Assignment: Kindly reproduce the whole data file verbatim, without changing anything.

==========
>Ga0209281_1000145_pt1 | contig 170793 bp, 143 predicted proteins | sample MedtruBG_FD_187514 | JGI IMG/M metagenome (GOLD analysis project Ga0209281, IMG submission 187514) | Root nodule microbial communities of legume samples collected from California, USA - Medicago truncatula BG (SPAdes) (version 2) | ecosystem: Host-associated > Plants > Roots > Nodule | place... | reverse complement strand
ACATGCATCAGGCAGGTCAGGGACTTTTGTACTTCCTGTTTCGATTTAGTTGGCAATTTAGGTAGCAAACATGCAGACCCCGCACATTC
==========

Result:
>Ga0209281_1000145_pt1 | contig 170793 bp, 143 predicted proteins | sample MedtruBG_FD_187514 | JGI IMG/M metagenome (GOLD analysis project Ga0209281, IMG submission 187514) | Root nodule microbial communities of legume samples collected from California, USA - Medicago truncatula BG (SPAdes) (version 2) | ecosystem: Host-associated > Plants > Roots > Nodule | place... | reverse complement strand
ACATGCATCAGGCAGGTCAGGGACTTTTGTACTTCCTGTTTCGATTTAGTTGGCAATTTAGGTAGCAAACATGCAGACCCCGCACATTC